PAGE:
Put on your seatbelts, here we goJune 23, 2015 9:00
Rules prevent an independent candidate from running for President of Egypt, but one man’s huge popular support could be threatening the established order.
April 13, 2010 4:59 by Ashraf Khalil
It all culminated in a February 23 press conference announcing the formation of a National Front for Change, whose list of demands includes ending the 30-year state of emergency which has been in place for Mubarak’s entire tenure, removing restrictions on independent candidates, imposing a two-term limit on the presidency, and allowing local and international civil society organizations to monitor elections.
ElBaradei has repeatedly stated that, after a decade running the IAEA, he would be content heading into retirement. And it remains to be seen whether he and his supporters can successfully translate their momentum from newspaper pages and Facebook groups into the heavily restricted Egyptian political arena.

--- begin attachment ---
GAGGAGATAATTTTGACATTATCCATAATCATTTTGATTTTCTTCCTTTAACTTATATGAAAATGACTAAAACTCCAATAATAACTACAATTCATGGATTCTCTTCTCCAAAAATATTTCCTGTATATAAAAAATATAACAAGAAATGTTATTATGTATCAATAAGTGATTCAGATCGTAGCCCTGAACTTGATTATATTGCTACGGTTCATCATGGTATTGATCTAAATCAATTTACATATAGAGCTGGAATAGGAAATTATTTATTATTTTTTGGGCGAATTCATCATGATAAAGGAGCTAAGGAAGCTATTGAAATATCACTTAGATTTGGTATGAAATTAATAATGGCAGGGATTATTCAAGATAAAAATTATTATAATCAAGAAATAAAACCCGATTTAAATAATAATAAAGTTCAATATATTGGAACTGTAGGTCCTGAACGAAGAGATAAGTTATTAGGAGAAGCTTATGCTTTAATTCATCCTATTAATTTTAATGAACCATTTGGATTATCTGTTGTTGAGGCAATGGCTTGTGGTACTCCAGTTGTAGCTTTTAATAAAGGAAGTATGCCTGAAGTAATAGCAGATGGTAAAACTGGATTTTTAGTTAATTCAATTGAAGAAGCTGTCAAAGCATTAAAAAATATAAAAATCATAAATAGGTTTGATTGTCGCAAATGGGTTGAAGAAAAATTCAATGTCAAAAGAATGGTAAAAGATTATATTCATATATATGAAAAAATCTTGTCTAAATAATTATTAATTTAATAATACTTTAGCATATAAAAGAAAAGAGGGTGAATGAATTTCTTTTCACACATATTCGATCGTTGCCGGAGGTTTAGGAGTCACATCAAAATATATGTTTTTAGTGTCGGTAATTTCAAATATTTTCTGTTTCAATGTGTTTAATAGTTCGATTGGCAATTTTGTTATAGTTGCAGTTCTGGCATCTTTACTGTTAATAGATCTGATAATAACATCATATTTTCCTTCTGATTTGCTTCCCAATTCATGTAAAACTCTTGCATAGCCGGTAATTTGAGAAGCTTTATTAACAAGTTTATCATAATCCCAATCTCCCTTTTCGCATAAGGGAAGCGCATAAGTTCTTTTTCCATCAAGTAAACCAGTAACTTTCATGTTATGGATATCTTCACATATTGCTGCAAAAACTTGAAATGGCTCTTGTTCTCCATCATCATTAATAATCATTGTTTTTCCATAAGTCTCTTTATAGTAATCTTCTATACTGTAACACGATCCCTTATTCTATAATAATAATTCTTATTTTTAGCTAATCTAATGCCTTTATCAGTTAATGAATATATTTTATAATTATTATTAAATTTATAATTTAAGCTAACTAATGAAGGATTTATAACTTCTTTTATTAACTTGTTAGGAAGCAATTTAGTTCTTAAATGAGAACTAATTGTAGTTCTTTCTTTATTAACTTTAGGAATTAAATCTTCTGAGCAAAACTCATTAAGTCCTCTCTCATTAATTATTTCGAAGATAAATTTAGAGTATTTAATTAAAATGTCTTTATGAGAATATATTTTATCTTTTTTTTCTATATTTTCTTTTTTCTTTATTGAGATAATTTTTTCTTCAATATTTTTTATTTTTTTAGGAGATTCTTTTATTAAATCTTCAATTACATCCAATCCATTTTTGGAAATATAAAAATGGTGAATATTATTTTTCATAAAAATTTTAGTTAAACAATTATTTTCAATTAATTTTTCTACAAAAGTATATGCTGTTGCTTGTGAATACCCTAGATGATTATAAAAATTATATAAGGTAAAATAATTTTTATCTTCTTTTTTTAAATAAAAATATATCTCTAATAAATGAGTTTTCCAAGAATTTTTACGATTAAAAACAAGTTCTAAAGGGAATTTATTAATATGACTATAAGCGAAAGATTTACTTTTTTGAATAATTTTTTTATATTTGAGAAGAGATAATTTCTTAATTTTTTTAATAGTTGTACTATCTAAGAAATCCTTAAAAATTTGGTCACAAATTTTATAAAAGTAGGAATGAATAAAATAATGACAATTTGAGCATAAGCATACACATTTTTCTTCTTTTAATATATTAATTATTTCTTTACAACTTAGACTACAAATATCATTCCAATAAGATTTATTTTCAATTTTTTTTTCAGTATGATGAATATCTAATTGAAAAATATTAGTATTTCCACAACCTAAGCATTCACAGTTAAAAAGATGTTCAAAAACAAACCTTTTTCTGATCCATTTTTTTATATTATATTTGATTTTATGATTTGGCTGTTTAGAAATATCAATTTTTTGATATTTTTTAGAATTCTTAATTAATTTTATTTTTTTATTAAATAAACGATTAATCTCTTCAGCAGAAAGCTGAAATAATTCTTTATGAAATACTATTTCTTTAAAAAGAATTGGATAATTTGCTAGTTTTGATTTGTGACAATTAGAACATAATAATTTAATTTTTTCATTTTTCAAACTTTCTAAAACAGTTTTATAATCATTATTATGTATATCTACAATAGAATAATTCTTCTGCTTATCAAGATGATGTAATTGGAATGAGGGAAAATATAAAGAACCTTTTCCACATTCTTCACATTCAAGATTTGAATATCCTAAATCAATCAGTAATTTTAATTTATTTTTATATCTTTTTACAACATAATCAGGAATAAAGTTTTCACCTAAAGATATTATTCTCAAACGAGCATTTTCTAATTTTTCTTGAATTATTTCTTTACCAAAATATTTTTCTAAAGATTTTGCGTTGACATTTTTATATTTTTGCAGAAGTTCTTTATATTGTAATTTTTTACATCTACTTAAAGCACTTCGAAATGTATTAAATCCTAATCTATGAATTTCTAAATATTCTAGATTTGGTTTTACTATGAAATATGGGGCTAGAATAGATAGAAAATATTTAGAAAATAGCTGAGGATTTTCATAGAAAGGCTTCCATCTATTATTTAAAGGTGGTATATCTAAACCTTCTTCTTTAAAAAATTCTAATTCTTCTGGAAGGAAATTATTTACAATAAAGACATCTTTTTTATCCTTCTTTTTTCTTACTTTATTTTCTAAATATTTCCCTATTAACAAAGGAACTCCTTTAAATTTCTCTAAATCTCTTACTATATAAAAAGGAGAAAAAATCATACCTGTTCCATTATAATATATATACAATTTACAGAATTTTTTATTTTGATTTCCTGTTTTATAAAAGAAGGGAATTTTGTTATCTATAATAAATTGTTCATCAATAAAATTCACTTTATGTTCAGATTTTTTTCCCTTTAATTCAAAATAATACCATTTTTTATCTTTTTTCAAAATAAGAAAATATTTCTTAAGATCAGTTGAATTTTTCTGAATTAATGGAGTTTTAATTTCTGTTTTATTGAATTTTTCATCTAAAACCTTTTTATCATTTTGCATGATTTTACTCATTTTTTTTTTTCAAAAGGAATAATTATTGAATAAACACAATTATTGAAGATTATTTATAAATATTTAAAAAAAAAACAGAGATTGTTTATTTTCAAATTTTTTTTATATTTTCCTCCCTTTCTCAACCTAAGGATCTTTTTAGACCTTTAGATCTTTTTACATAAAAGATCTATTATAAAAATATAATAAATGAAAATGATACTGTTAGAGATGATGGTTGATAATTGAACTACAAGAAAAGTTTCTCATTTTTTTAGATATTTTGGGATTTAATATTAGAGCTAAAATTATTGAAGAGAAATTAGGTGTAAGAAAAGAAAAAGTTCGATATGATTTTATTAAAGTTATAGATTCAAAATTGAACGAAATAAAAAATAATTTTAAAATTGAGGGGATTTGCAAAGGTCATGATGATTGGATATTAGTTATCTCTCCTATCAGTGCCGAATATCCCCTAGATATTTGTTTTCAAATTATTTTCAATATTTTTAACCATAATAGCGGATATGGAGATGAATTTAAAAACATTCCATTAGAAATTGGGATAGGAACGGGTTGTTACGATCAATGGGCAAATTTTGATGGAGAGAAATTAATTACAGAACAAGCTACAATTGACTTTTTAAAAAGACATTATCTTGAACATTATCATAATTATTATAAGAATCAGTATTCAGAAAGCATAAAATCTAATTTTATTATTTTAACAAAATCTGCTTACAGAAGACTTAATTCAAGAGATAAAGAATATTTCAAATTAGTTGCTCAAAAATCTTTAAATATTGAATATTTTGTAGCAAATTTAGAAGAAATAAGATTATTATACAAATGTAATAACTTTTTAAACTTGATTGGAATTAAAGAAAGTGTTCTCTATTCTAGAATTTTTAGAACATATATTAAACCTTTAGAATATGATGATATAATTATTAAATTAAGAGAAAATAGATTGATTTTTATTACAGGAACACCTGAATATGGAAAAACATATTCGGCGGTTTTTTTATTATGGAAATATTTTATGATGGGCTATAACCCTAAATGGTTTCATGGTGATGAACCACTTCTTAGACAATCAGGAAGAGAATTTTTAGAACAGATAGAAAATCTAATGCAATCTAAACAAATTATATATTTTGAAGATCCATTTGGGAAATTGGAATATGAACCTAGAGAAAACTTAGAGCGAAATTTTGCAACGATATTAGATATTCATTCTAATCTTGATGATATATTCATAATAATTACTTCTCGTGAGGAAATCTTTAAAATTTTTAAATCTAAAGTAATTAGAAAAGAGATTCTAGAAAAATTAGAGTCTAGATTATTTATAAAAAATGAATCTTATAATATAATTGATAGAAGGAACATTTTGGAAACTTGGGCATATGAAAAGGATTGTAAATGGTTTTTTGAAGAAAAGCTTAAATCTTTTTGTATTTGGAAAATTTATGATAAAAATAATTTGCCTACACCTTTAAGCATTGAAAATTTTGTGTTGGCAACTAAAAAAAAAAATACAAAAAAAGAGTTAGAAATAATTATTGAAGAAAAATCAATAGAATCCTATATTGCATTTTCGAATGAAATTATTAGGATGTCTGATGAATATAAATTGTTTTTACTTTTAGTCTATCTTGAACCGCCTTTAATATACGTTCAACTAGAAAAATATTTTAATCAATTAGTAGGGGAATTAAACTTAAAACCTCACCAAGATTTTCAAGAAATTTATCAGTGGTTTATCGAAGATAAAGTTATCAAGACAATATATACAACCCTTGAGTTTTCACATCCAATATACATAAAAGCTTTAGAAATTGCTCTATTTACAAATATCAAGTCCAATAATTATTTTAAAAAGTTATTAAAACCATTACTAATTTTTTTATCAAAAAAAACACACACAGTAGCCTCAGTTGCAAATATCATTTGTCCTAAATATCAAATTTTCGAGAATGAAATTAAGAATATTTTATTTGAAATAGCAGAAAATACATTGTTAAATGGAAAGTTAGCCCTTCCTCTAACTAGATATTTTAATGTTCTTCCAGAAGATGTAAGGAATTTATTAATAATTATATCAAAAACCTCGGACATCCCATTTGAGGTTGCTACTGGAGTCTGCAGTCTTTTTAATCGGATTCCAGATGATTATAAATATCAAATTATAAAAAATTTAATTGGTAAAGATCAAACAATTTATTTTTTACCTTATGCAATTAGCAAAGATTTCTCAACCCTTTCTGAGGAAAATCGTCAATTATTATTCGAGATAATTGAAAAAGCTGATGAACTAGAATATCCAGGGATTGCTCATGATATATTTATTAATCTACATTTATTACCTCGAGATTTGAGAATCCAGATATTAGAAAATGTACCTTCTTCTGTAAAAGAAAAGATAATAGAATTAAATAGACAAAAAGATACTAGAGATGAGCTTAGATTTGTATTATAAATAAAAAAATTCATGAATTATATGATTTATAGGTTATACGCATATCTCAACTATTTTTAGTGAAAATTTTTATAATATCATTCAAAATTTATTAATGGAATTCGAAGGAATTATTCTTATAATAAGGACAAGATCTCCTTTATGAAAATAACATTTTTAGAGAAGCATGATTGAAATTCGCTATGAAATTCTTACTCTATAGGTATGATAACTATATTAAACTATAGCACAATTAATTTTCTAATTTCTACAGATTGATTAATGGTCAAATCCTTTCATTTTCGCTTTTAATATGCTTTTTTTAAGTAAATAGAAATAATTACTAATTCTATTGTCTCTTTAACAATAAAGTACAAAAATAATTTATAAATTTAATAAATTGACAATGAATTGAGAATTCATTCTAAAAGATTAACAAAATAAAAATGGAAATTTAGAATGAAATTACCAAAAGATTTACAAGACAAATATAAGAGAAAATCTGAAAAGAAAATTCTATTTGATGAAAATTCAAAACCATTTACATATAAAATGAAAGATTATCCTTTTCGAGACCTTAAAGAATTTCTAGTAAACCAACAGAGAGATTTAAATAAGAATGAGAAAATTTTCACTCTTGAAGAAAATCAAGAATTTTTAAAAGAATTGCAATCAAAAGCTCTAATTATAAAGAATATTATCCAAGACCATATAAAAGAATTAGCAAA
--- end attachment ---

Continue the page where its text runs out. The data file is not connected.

Usama el-Ghazali Harb, head of the opposition Democratic Front party, said ElBaradei has already injected some much-needed enthusiasm into the moribund local scene. “Politics has returned to Egyptian public life,” Harb wrote in the independent daily Al Masry Al Youm. “Citizens are engaging in politics voluntarily.”
Regardless of whether or not he runs, ElBaradei has already positioned himself as a potential complicating factor in the long-rumored plans for Gamal Mubarak to succeed his father. In opposing that outcome, ElBaradei is building on the foundation established by the Kefaya Movement, which first captured public attention in 2004 and 2005 by rallying around an anti-Gamal platform.
Theoretically, he could do just as much damage as a high-profile boycotter of the 2011 vote, gathering other independent and opposition forces to his side around the accusation that the Egyptian democratic game is rigged.